Starland Yard went up in a matter of months, but it’s a project many years in the making.
Food trucks! Pizza from Kyle Jacovino! Giant Jenga! Lawn games! Starland Yard is an adult playground fueled by artisanal street food and frozen craft cocktails. (Ever try a frozen negroni? A fro-groni, if you will?) Packaged in repurposed shipping containers painted by local mural artists, it appeals to the zeitgeist of the Starland District and all of its attendant factional affairs.
Partners Guy Davidson and Nico Ormond dreamed up the food truck park slash communal backyard after a trip Davidson took to Oklahoma City where he visited Bleu Garten, a similar space. “I saw the concept and it was just like, lightbulb,” Davidson said. A developer by day, Davidson already owned the property at Whitaker and 40th and had just found the perfect way to put it to use.
That was five years ago. It was a concept long in the making, but the park itself came together in a matter of months. Shipping containers started showing up on the empty lot in November of last year, raising curiosity and anticipation in the neighborhood. Davidson and Ormond knew they wanted to venture into the restaurant industry as owner/operators but finding the right managing partner with industry cred took some time. They found it in Pila Sunderland of Alleycat Lounge.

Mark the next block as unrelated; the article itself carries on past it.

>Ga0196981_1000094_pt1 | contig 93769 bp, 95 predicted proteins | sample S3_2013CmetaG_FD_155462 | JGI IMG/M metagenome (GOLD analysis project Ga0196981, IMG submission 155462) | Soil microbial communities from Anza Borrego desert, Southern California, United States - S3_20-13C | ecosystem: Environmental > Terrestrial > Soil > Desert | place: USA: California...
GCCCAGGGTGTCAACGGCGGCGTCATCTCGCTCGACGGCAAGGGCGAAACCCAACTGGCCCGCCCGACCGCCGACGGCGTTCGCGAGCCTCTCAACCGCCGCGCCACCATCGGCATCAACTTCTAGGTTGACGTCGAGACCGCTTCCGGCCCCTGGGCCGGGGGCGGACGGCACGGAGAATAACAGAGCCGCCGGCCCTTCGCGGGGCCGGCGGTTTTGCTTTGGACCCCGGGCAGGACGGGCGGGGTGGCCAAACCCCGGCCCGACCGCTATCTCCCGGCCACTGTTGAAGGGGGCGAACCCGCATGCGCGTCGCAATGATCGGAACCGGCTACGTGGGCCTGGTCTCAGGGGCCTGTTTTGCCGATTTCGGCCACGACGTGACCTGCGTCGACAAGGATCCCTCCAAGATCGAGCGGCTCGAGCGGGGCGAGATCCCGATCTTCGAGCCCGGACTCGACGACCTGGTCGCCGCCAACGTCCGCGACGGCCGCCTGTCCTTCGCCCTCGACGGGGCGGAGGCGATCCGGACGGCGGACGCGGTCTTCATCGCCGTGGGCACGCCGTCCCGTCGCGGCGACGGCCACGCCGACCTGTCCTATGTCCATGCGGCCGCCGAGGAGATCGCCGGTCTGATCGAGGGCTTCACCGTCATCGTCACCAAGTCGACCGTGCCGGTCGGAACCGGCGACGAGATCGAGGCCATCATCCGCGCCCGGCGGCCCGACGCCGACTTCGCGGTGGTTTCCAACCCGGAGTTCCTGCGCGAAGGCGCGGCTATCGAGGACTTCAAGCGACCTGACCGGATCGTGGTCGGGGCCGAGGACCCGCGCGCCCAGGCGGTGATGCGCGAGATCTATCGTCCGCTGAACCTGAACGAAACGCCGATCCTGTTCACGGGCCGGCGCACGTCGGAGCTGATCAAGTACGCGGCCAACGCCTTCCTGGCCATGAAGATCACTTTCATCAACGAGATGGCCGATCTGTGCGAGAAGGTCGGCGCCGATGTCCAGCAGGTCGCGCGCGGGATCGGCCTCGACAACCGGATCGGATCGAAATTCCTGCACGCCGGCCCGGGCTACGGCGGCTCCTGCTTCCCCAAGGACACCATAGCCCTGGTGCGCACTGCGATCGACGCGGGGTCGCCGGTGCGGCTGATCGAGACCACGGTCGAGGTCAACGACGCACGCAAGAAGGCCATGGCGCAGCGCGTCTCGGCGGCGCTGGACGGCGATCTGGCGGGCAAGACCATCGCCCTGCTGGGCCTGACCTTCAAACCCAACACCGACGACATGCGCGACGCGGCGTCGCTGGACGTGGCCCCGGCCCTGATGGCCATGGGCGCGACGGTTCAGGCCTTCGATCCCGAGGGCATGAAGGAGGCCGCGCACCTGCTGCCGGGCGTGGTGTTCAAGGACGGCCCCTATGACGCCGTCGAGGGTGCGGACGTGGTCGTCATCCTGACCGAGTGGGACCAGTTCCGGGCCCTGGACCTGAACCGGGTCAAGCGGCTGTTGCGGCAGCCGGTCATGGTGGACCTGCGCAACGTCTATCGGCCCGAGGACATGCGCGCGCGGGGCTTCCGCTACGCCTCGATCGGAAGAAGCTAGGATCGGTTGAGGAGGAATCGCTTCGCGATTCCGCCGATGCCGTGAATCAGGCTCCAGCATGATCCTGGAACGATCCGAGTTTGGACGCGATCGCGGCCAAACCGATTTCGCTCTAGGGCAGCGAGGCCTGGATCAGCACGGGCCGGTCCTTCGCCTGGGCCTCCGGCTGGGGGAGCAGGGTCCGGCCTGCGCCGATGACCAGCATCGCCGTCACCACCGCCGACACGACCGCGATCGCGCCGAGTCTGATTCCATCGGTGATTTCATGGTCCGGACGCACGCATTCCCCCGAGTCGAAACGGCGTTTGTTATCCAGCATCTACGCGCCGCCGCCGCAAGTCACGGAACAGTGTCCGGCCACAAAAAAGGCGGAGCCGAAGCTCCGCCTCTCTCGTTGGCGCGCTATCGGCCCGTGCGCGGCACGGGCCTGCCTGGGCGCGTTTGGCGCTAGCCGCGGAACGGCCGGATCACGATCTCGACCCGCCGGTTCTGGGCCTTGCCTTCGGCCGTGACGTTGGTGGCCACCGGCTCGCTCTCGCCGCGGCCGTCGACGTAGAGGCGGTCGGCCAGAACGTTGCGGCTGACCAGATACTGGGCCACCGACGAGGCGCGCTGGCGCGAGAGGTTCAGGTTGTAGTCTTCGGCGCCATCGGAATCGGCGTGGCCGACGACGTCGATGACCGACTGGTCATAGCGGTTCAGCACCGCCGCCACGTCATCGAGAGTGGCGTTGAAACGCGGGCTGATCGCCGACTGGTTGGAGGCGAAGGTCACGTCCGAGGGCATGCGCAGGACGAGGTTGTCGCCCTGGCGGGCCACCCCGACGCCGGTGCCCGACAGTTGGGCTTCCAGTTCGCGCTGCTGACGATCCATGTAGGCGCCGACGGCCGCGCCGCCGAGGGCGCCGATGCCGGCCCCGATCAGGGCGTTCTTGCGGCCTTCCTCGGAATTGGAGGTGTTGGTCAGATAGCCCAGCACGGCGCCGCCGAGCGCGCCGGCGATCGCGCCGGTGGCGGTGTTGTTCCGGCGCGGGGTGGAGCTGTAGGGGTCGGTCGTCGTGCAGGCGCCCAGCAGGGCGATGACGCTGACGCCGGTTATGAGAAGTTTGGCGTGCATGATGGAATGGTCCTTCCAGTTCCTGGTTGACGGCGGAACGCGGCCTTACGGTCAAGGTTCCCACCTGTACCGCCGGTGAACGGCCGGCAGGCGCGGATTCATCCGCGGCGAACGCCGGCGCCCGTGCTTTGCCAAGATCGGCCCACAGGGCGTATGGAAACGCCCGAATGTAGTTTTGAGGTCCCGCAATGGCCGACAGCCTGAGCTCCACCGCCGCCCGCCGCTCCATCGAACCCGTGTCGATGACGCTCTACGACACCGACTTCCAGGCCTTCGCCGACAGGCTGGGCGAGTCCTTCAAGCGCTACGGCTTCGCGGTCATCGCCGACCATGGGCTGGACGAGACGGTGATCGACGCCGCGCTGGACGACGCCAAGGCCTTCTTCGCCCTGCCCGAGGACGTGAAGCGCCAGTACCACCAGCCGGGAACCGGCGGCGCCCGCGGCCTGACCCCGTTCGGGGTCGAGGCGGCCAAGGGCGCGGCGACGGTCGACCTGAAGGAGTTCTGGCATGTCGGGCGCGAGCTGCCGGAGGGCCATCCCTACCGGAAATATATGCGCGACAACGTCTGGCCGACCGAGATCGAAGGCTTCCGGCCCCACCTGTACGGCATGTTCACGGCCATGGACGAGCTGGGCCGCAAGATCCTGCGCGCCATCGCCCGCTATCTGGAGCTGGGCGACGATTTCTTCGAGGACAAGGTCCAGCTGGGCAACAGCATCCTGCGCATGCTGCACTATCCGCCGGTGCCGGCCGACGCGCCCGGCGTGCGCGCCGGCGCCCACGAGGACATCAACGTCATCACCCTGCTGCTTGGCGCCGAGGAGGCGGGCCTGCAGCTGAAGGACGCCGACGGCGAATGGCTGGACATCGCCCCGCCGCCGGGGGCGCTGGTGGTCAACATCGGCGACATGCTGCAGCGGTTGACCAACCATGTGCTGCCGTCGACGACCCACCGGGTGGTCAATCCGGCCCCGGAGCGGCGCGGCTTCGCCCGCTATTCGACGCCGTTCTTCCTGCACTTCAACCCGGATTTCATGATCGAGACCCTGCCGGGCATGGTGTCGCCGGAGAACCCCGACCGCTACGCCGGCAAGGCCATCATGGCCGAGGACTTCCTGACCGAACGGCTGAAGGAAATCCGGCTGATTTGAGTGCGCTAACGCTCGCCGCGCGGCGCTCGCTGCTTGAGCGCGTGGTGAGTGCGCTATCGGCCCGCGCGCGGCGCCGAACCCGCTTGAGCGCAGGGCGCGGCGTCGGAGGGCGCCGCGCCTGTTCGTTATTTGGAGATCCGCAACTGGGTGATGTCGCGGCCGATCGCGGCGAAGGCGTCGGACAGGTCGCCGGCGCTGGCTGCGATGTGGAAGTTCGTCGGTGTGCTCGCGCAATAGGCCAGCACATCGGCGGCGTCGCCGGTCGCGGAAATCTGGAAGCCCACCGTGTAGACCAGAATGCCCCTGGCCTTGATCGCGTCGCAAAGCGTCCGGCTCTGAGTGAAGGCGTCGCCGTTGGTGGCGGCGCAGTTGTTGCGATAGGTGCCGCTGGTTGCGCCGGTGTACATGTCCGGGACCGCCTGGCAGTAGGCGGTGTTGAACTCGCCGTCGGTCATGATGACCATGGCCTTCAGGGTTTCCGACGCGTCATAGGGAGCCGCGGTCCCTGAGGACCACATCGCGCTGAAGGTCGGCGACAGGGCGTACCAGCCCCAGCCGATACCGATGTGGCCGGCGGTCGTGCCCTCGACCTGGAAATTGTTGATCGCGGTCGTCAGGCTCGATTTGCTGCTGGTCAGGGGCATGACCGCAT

Sunderland and John Benhase, Culinary and Operations Consultant, are the masterminds behind the systems that make the food truck park tick. They were charged with creating a payment system that had to work for the trucks, the bar, Pizzeria Vittoria Napoletana (Kyle Jacovino’s pizza shop, and the only brick-and-mortar restaurant in the space) and the patrons. Guests check in upon arrival and start a tab. Anything purchased in the space — drinks, food from the food trucks — can be charged to the tab and paid in cash or credit upon exiting.
The system lends a funhouse, amusement park atmosphere to the place. On weekends, a restless (but swiftly moving) line forms. Guests get wristbanded then bust through the gates like kids on a field trip. It’s a little more subdued than that, but you get the picture. “The scenario for a lot of families is usually one where Daddy’s got the wallet, and there’s a line for Truck A and Truck B and Truck C. Dad’s doing nothing but standing in lines,” Ormond said. “My seven-year-old is like ‘dessert, dessert, dessert.’”
The space opened up a world of opportunity for Savannah’s food trucks. “To a truck, they’re all doing more business there than they can do anywhere else,” Davidson noted. Acting as incubators for up-and-coming chefs, food trucks provide a way for people without much start-up capital to get their talent in front of a hungry audience. And the audience at Starland Yard showed up with empty bellies and much enthusiasm.